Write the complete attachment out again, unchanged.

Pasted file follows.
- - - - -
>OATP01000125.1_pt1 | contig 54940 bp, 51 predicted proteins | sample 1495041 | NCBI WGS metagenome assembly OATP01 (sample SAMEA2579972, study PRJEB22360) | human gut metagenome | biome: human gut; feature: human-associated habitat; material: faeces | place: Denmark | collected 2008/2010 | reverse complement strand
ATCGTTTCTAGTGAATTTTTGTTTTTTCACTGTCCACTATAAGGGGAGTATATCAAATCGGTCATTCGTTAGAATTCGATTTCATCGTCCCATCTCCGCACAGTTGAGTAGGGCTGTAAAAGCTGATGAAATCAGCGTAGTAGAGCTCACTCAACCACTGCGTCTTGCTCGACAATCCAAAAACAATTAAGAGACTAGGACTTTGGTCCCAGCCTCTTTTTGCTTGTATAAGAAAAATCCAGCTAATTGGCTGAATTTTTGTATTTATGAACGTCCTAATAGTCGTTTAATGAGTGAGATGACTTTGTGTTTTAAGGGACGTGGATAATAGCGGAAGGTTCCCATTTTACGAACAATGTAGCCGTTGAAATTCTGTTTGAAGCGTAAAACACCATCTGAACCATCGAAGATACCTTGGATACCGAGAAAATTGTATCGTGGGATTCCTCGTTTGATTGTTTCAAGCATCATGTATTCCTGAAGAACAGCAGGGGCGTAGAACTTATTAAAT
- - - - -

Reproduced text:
>OATP01000125.1_pt1 | contig 54940 bp, 51 predicted proteins | sample 1495041 | NCBI WGS metagenome assembly OATP01 (sample SAMEA2579972, study PRJEB22360) | human gut metagenome | biome: human gut; feature: human-associated habitat; material: faeces | place: Denmark | collected 2008/2010 | reverse complement strand
ATCGTTTCTAGTGAATTTTTGTTTTTTCACTGTCCACTATAAGGGGAGTATATCAAATCGGTCATTCGTTAGAATTCGATTTCATCGTCCCATCTCCGCACAGTTGAGTAGGGCTGTAAAAGCTGATGAAATCAGCGTAGTAGAGCTCACTCAACCACTGCGTCTTGCTCGACAATCCAAAAACAATTAAGAGACTAGGACTTTGGTCCCAGCCTCTTTTTGCTTGTATAAGAAAAATCCAGCTAATTGGCTGAATTTTTGTATTTATGAACGTCCTAATAGTCGTTTAATGAGTGAGATGACTTTGTGTTTTAAGGGACGTGGATAATAGCGGAAGGTTCCCATTTTACGAACAATGTAGCCGTTGAAATTCTGTTTGAAGCGTAAAACACCATCTGAACCATCGAAGATACCTTGGATACCGAGAAAATTGTATCGTGGGATTCCTCGTTTGATTGTTTCAAGCATCATGTATTCCTGAAGAACAGCAGGGGCGTAGAACTTATTAAAT